Yesterday, I received a new movie, Get the Gringo or maybe The Grey, I believe it gave me 4 options, including UV, iTunes, vudu, and Windows Media Player. The question is: If I have an android device, can that android device play a file that is downloaded as a Windows Media Player file?
BlakeL: Here are your options: UV allows you to use either Vudu or Flixster to watch movies on your Android. The only problem is Flixster is limited in their movie selection and Vudu, as of right now, is only available on a few select number of Android devices. Neither iTunes nor WMP will play on Android.
This has been the unfortunate consequence of the movie studios choosing such a closed system like iTunes for so long. You have to be invested in their ecosystem to be able to benefit from it. Own Android? Too bad for you.
iTunes media can play on several hardware platforms and three major OSs. Windows PCs , Macs, Apple TV, iPod Touch, iPhone, iPad and iPad Mini. I have five of those playback platforms. I have 2 Apple TVs, 1 iPad, 1 iPhone, 1 Mac Pro iTunes server, 1 Windows PC, my wife's Macbook Pro and her iPhone. ALL of these play iTunes content flawlessly. I have close to $1000 in media purchased from that platform and it plays on everything I own. I don't care if UV plays on Mars, I don't need it and I don't want it. I've invested in a working system. I don't want a UV account. I don't want a Sony Pictures UV account. Why should the only option for my bonus digital file change from what it used to be to something I didn't ask for?
The movie studios chose iTunes because it was the only serious game in town when there was no UV and there was no Android.
Why aren't you complaining to Google if the content you want isn't available for your Android devices? Don't they have a store? Why can't they just offer a Google code and an iTunes code and be done with it instead of creating this ridiculous UV scheme?
Robert, Thanks for the information. I invested in the Apple ecosystem much like "The Kurtster" and I'm actually pretty happy with it. I was just curious as to how Android devices "fit" into the equation. I do have an old Android phone, but when I am consuming content I generally use PC or Apple device.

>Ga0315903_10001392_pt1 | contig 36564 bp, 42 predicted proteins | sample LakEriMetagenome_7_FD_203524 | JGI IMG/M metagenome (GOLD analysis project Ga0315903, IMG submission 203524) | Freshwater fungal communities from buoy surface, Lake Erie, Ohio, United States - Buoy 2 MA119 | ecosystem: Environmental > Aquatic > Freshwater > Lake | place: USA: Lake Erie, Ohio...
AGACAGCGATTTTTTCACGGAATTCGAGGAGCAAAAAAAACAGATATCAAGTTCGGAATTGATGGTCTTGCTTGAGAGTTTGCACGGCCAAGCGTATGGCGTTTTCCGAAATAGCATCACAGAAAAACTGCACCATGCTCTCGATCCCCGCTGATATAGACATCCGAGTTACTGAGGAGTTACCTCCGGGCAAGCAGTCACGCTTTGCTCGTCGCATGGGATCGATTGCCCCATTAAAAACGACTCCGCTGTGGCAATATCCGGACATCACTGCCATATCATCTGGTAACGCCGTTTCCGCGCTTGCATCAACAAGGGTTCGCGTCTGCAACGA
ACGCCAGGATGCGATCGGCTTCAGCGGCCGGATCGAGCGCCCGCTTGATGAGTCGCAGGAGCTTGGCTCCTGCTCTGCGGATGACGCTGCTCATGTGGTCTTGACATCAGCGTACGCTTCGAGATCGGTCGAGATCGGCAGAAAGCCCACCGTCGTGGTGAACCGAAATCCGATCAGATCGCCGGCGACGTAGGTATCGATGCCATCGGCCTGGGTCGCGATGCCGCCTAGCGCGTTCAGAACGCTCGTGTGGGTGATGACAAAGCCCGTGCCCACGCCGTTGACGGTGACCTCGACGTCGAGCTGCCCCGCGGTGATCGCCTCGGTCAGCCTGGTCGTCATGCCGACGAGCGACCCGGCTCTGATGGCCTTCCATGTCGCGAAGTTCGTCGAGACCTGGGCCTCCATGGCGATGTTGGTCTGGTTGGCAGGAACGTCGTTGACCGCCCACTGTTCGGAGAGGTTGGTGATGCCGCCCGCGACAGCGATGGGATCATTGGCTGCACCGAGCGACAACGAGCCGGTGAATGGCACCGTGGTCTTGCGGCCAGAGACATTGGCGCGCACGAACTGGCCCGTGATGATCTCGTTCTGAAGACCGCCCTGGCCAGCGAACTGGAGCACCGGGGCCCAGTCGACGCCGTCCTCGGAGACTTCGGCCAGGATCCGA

Initially, I thought of this debate as occurring on two fronts.
The first front, I believe, consisted of those people preferring streaming to downloading or downloading to streaming. This seems pretty straightforward and I personally prefer downloading and having the ability to do with the file whatever I will(within the confines of the system as imposed by the powers that be). For me, the system was working well. I was not disappointed until the change from the simple "digital copy" to the "UV digital copy" that was really NOT really digital copy fiasco of this Harry Potter disk purchase. I travel abroad often and streaming just doesn't work for me.
The second front, I believed to be an equally dichotomous Apple versus PC type of debate. But from what you have explained, it seems that the issue is more complex. In fact, it appears to be more an Apple versus PC versus Android versus "the content providers" sort of battle happening (if that makes any sense). My feeling here is that I don't want to be forced to give up the system that has really worked flawlessly for me over the last several years. My initial UV experience (Harry Potter) was so infuriating, I refused to buy ANY content that had "UV/Flixster" marketing. The initial roll out of UV was, quite frankly, "horrible" and they REALLY gave you no options. They FORCED you into their ecosystem.
These days, I am happy to see that they are providing the consumer with the choice to do UV or iTunes or whatever one or the other. Personally, I prefer the iTunes ecosystem. I like getting the code, going to a site I have confidence in, downloading the movie, and then, putting it on the devices that I want. Frankly, this SHOULD be possible for all device owners, Apple, Android, Windows/PC, etc.
when you activate a uv code you usually do so through vudu. doing so through vudu gives you vudu access and flixster access. flixster is the app you use on android andthe ios. vudu is what you use on a computer or ps3/xbox or even a standalone vudu device. You can download or stream. however you still have to use vudu or flixster to watch your downloaded copy. that is no different than using wmp or itunes. except now I'm not locked to one and I can watch my film on nearly any device. the only complainersare confused people and butt hurt itunes users.